Hollywood executives favor Netflix less and less for these reasons, among others:
There is evidence that Netflix's streaming service discourages users from purchasing newly released DVDs. The studios see indications that for even hit films, which likely won't appear on Netflix's streaming service for years, some Netflix subscribers are satisfied to wait until they do.Really, Hollywood executives? You wander through life carrying the expectation that large numbers of people are going to purchase DVDs soon after they're released -- and that they'd do so if not for Netflix's meddlesome streaming service? Good for you. Keep reaching for the stars, won't you? You're adorable.
I wouldn't think so, but it would seem Hollywood moguls have failed to notice that most newly-released DVDs were, very recently, available in theaters. At any given time, most of the movies showing in theaters are shit, and I have found that terrible movies do not improve -- in the quality of the screenplay, directing, acting, visual effects, sound mixing, costume design, etc. -- upon being transferred to playable disk. I can't think of a single counterexample, in fact.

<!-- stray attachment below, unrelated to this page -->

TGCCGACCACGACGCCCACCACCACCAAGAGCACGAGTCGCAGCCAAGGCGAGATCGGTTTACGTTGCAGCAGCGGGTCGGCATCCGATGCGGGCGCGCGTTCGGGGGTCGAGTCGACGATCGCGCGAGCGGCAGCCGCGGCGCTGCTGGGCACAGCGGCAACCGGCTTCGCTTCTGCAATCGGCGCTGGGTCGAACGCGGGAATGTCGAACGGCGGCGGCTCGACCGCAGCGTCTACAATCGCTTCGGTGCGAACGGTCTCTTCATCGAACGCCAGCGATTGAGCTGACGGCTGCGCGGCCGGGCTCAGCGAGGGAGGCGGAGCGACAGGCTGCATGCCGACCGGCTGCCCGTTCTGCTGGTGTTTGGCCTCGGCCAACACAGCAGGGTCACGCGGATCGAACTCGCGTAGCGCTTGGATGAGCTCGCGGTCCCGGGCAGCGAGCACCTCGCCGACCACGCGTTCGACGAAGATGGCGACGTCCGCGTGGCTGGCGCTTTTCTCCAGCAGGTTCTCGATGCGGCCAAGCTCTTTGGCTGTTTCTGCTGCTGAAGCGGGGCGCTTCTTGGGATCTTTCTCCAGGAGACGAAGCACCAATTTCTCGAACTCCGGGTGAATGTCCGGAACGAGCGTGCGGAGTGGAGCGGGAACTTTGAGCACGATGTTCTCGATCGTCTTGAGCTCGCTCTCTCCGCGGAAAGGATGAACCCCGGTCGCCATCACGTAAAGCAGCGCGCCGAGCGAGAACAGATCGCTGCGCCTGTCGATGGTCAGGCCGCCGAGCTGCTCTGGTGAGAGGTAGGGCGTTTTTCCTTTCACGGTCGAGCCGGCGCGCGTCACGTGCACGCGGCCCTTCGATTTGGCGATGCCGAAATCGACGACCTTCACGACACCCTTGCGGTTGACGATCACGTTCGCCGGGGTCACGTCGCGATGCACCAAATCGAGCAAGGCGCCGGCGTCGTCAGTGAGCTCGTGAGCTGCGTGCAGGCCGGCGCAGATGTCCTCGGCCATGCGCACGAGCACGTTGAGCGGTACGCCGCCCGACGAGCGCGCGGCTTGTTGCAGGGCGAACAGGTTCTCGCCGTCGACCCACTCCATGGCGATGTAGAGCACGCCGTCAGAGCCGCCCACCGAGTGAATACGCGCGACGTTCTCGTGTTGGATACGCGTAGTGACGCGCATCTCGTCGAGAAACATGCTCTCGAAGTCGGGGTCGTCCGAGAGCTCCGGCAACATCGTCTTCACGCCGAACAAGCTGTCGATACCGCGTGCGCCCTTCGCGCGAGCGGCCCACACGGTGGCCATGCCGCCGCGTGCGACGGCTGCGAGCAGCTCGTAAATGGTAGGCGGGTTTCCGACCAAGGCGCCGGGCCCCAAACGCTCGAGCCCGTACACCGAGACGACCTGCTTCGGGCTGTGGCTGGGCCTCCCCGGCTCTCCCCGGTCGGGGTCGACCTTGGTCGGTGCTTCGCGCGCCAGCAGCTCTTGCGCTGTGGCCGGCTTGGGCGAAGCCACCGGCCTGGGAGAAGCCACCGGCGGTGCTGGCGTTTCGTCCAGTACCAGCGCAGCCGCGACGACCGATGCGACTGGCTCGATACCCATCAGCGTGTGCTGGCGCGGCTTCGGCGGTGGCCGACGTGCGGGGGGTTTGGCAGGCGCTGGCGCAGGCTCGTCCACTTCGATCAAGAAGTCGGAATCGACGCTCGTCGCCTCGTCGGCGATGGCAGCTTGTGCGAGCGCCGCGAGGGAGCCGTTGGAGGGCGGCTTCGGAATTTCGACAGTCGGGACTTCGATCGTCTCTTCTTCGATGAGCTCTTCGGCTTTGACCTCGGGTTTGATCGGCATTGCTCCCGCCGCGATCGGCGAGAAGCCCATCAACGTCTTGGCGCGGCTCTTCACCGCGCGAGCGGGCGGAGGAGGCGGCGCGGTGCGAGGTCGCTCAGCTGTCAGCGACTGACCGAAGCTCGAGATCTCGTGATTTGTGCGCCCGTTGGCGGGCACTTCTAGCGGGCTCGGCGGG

Consider the talkies currently playing at Portland's Lloyd Mall theater -- the outdoors Lloyd Mall theater, Portlanders!* Here's that lineup with my ever-helpful [annotations]:
Rango [The best that can be said for it: Jonny Depp is not playing that goddamn pirate this time.]I see precious little on this list I would willingly purchase in disk form. If Hollywood moguls are building their business model on the idea that people will purchase disks soon after release, and at prevailing retail prices for new releases ($15 and up), then their business model deserves to fail with or without Netflix.
The Adjustment Bureau [Proposed tagline: where confusing, uninteresting, and profoundly implausible collide for two hours. Granted, that could apply to quite a few movies, but that doesn't make it right.]